which means state-run banks could decide to exit their markets if commercial banks prove efficient. BNamericas: So the main goal for development banks is to create markets? Acevedo: Exactly. Many people believe state-run banks hold up market development. But development banks are not here to distort markets, they create markets. And what is the market? Private sector agents. So development banks are here to facilitate the activities of private sector agents.

Close to 300 people gathered this past May 21st in the auditorium of Banco de Desenvolvimento de Minas Gerais (BDMG) to discuss Latin American economic and social development with renowned specialists, in the light of the thinking of Argentinean economist Raúl Prebisch (1901-1986), considered the most influential economist in the region’s economic thinking. At the initiative of the Government of Minas Gerais State, the Seminar was organized by Banco de Argentinean economist that he considers basic were his nature of and skill as an educator and his enterprising spirit as creator of important institutions like the Central Bank of Argentina, founded during the crisis of the 30s, and the Economic Commission for Latin America and the Caribbean (ECLAC), among others. He also emphasized the so-called “Manifesto of 1949”, a document prepared by Prebisch for the United Nations, in which he pointed

In order: Aécio Neves, Governor of the State of Minas Gerais, Enrique Iglesias Ibero-American Secretary, Jose Luis Machinea , Executive Secretary of CEPAL , Fernando Henrique Cardoso, of Brazil; and Julio María Sanguinetti of Uruguay presidents fomers respectively

Desenvolvimento de Minas Gerais (BDMG), ALIDE and the Economic Commission for Latin America and the Caribbean (ECLAC) and was attended by former Presidents Itamar Franco --the present Chairman of the BDMG’s Board of Directors-- and Fernando Henrique Cardoso, of Brazil; and Julio María Sanguinetti of Uruguay. Other distinguished speakers were economists Enrique Iglesias, Ibero-American Secretary of the Ibero-American General Secretariat (SEGIB) and José Luis Machinea, Executive Secretary of ECLAC. Enrique Iglesias defined Raúl Prebisch as a visionary, a pioneer in the region’s development. Some of the characteristics of the great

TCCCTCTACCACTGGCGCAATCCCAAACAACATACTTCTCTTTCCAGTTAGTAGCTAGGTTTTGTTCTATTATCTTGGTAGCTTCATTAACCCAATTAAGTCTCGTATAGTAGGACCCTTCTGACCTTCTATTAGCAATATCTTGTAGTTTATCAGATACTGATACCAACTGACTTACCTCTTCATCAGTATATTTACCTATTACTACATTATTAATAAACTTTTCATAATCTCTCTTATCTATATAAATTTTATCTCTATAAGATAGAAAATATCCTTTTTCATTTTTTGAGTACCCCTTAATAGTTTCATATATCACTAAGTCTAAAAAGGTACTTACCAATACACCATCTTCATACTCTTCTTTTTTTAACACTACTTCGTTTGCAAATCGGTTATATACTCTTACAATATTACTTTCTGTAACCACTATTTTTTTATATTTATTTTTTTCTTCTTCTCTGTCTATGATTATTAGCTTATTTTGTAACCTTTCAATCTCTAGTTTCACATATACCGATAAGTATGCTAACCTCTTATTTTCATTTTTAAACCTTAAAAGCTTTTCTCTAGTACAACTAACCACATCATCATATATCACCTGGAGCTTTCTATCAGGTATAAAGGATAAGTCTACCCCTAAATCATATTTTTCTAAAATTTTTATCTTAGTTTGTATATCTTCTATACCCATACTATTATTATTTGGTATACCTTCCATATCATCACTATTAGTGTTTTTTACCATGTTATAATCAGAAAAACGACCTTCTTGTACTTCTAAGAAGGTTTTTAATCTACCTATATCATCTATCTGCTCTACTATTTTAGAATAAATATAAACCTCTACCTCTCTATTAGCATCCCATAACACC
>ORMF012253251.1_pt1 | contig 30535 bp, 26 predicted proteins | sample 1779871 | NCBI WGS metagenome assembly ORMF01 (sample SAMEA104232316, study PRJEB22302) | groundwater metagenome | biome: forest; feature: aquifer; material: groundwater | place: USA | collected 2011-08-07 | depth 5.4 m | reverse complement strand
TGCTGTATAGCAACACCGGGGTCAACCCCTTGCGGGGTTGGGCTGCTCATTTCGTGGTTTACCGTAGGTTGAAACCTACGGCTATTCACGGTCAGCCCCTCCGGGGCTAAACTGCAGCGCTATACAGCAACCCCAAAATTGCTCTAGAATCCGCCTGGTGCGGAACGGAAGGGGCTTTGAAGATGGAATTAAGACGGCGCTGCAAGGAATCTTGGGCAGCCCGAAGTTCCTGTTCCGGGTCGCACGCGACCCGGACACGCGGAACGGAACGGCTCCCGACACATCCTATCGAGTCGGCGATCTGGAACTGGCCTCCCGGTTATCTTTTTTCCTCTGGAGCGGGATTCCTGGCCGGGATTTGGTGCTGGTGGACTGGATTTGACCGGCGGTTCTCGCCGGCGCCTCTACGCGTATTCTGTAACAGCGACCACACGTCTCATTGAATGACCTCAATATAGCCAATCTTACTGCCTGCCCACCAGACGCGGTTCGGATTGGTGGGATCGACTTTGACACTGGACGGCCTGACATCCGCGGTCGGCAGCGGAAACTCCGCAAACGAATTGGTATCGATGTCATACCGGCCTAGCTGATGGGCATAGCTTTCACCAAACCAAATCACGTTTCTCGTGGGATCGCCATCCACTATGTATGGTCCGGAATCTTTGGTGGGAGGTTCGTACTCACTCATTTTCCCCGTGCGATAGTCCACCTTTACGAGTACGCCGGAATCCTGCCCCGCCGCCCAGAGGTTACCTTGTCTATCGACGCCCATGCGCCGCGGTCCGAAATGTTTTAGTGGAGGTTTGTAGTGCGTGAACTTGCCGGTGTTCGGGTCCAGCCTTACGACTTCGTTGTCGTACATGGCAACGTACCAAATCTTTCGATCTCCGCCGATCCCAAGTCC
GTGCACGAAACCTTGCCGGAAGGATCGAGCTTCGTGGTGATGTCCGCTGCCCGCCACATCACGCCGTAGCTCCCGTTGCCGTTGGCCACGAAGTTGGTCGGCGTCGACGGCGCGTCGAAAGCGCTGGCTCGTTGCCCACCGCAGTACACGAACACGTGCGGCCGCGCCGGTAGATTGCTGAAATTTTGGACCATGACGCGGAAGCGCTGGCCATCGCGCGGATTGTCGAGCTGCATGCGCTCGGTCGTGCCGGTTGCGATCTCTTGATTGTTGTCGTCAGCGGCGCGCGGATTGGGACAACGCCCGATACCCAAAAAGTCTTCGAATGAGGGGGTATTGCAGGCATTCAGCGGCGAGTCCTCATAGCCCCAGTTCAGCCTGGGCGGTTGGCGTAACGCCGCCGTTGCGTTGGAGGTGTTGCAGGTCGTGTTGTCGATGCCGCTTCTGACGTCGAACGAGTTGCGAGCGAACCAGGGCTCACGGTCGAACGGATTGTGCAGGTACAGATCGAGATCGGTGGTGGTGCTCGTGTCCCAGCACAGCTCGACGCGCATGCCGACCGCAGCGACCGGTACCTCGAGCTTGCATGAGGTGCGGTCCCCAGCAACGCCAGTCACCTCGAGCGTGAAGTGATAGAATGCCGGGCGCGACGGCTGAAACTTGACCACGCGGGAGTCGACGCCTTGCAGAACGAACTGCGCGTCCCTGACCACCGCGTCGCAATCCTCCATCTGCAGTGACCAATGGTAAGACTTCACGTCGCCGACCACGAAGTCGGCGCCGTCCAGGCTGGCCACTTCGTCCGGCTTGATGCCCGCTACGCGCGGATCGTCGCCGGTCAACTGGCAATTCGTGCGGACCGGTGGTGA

out the region’s most telling development problems, which had an enormous impact because it synthesized all of his innovative thinking. In his opening address, Aécio Neves, Governor of the State of Minas Gerais, stressed that it is essential to understand Latin America’s true situation in order to foresee a better future for the region. In this connection, he underscored the dedication of Raúl Prebisch, a defender of what is known today as social liberalism, which points up individual and property rights, but also trusts in the State’s planning role, as an instrument for economic progress and the promotion of social justice.

1. What is your vision of the development banking system in COFIDE supports profitable projects and its contribution centers on Peru, where economic growth is sustained, boosting production chains and assisting the but strong social pressures --above all in the microfinance system, financial technological interior-- clamor for more social inclusion? innovation and entrepreneurial development Development banking in Peru must operate with programs through our Information, Simplification an absolute awareness of the country’s social and Entrepreneurial Formalization Center, problems. It must be made very clear, however, (COFIDE CENTER) and projects like that of the that social pressures must be met through Voluntary Development Promoters (CGVD) that specific social programs, public investment, bring the supply and demand for labor into education, and health, among other things. The contact with specific projects. 2. This new government in Peru has put major social problems can only be resolved through State policies that get to the root of the problem with long- forward some interesting ideas, like the Highland Exporter term solutions. Like any other development bank in Latin America, Program, support for Micro, Small and Medium Business,

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productive decentralization and regional development, among others. What does COFIDE plan to do to support all of these government initiatives? COFIDE is actively involved in the cited programs in the context of its development financing. The Highland Exporter is an innovative program that seeks to develop production chains in Peru’s highlands by bringing together producers (peasant communities), entrepreneurs with export experience and the State to create the infrastructure for and provide the necessary technical assistance to boost the almost 50 projects scheduled for 2007. COFIDE will help structure the financial operations and will furnish the resources to make these projects a reality. COFIDE’s traditional function is to support micro, small and medium business. When it was turned into a wholesale bank, it continued to support this sector with financing through the banking and nonbanking system supervised by the Office of the Superintendent of Banking and Insurance (SBS) and some of this sector’s growth can be attributed in part to COFIDE’s assistance. Insofar as productive decentralization and regional development are concerned, COFIDE is working through the Chambers of Commerce (17) located throughout the country to advance training and administrative simplification and formalization programs and to identify projects suitable for financing by the Corporation.